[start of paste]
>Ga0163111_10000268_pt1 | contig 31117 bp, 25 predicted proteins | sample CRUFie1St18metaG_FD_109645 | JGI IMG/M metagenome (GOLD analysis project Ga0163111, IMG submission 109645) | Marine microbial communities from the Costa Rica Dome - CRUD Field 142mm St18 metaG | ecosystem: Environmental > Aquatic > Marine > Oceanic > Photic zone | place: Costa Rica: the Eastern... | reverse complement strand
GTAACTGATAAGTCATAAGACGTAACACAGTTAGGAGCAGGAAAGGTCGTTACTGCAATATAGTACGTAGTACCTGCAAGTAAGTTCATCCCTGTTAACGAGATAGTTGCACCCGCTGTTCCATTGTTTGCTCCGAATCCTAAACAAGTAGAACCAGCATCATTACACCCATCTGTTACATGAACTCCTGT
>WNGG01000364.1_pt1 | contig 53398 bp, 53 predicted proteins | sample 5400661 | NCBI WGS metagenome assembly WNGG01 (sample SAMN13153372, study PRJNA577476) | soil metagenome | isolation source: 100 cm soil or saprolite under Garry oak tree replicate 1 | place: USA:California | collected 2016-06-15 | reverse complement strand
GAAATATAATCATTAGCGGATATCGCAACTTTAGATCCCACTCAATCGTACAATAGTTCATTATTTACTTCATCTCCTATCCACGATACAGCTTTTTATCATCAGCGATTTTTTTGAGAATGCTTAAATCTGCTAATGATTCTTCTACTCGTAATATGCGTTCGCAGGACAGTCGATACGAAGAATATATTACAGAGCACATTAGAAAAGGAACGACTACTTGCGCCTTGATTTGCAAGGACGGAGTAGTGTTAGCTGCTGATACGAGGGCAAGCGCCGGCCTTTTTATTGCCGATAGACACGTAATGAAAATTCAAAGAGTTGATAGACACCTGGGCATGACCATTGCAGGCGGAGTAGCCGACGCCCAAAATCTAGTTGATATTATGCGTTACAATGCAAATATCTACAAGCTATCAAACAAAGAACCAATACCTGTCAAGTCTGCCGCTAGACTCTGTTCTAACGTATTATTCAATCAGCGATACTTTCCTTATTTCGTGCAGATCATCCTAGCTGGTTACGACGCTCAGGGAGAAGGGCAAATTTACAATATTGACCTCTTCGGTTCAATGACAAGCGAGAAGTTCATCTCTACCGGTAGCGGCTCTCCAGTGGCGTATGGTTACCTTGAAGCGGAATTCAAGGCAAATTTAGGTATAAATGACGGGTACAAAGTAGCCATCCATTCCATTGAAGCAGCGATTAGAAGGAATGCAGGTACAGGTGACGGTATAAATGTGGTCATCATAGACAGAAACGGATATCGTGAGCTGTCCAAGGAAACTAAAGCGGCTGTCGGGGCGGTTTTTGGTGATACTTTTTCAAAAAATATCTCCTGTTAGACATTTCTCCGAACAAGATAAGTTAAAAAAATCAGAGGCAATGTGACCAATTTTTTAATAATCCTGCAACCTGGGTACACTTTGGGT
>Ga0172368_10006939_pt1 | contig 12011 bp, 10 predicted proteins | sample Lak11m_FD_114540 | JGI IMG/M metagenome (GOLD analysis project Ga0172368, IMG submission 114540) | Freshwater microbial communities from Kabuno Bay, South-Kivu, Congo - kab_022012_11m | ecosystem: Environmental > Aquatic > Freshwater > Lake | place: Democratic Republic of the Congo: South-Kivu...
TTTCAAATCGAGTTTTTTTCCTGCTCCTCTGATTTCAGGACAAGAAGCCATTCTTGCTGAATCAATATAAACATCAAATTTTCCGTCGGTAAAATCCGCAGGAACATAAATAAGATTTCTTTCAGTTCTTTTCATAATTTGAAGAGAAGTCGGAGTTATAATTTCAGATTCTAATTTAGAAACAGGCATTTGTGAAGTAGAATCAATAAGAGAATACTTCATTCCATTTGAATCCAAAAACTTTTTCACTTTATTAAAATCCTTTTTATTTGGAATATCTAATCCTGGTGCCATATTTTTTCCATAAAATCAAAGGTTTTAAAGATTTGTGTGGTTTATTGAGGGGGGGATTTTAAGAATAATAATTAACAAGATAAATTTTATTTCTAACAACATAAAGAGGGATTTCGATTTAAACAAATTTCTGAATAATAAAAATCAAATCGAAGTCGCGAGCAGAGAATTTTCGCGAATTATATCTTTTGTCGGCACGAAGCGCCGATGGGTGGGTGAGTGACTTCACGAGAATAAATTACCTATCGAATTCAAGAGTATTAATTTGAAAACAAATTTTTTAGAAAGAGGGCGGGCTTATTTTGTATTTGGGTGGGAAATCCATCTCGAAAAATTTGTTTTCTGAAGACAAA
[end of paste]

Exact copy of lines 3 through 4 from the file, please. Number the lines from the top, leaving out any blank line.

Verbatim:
>WNGG01000364.1_pt1 | contig 53398 bp, 53 predicted proteins | sample 5400661 | NCBI WGS metagenome assembly WNGG01 (sample SAMN13153372, study PRJNA577476) | soil metagenome | isolation source: 100 cm soil or saprolite under Garry oak tree replicate 1 | place: USA:California | collected 2016-06-15 | reverse complement strand
GAAATATAATCATTAGCGGATATCGCAACTTTAGATCCCACTCAATCGTACAATAGTTCATTATTTACTTCATCTCCTATCCACGATACAGCTTTTTATCATCAGCGATTTTTTTGAGAATGCTTAAATCTGCTAATGATTCTTCTACTCGTAATATGCGTTCGCAGGACAGTCGATACGAAGAATATATTACAGAGCACATTAGAAAAGGAACGACTACTTGCGCCTTGATTTGCAAGGACGGAGTAGTGTTAGCTGCTGATACGAGGGCAAGCGCCGGCCTTTTTATTGCCGATAGACACGTAATGAAAATTCAAAGAGTTGATAGACACCTGGGCATGACCATTGCAGGCGGAGTAGCCGACGCCCAAAATCTAGTTGATATTATGCGTTACAATGCAAATATCTACAAGCTATCAAACAAAGAACCAATACCTGTCAAGTCTGCCGCTAGACTCTGTTCTAACGTATTATTCAATCAGCGATACTTTCCTTATTTCGTGCAGATCATCCTAGCTGGTTACGACGCTCAGGGAGAAGGGCAAATTTACAATATTGACCTCTTCGGTTCAATGACAAGCGAGAAGTTCATCTCTACCGGTAGCGGCTCTCCAGTGGCGTATGGTTACCTTGAAGCGGAATTCAAGGCAAATTTAGGTATAAATGACGGGTACAAAGTAGCCATCCATTCCATTGAAGCAGCGATTAGAAGGAATGCAGGTACAGGTGACGGTATAAATGTGGTCATCATAGACAGAAACGGATATCGTGAGCTGTCCAAGGAAACTAAAGCGGCTGTCGGGGCGGTTTTTGGTGATACTTTTTCAAAAAATATCTCCTGTTAGACATTTCTCCGAACAAGATAAGTTAAAAAAATCAGAGGCAATGTGACCAATTTTTTAATAATCCTGCAACCTGGGTACACTTTGGGT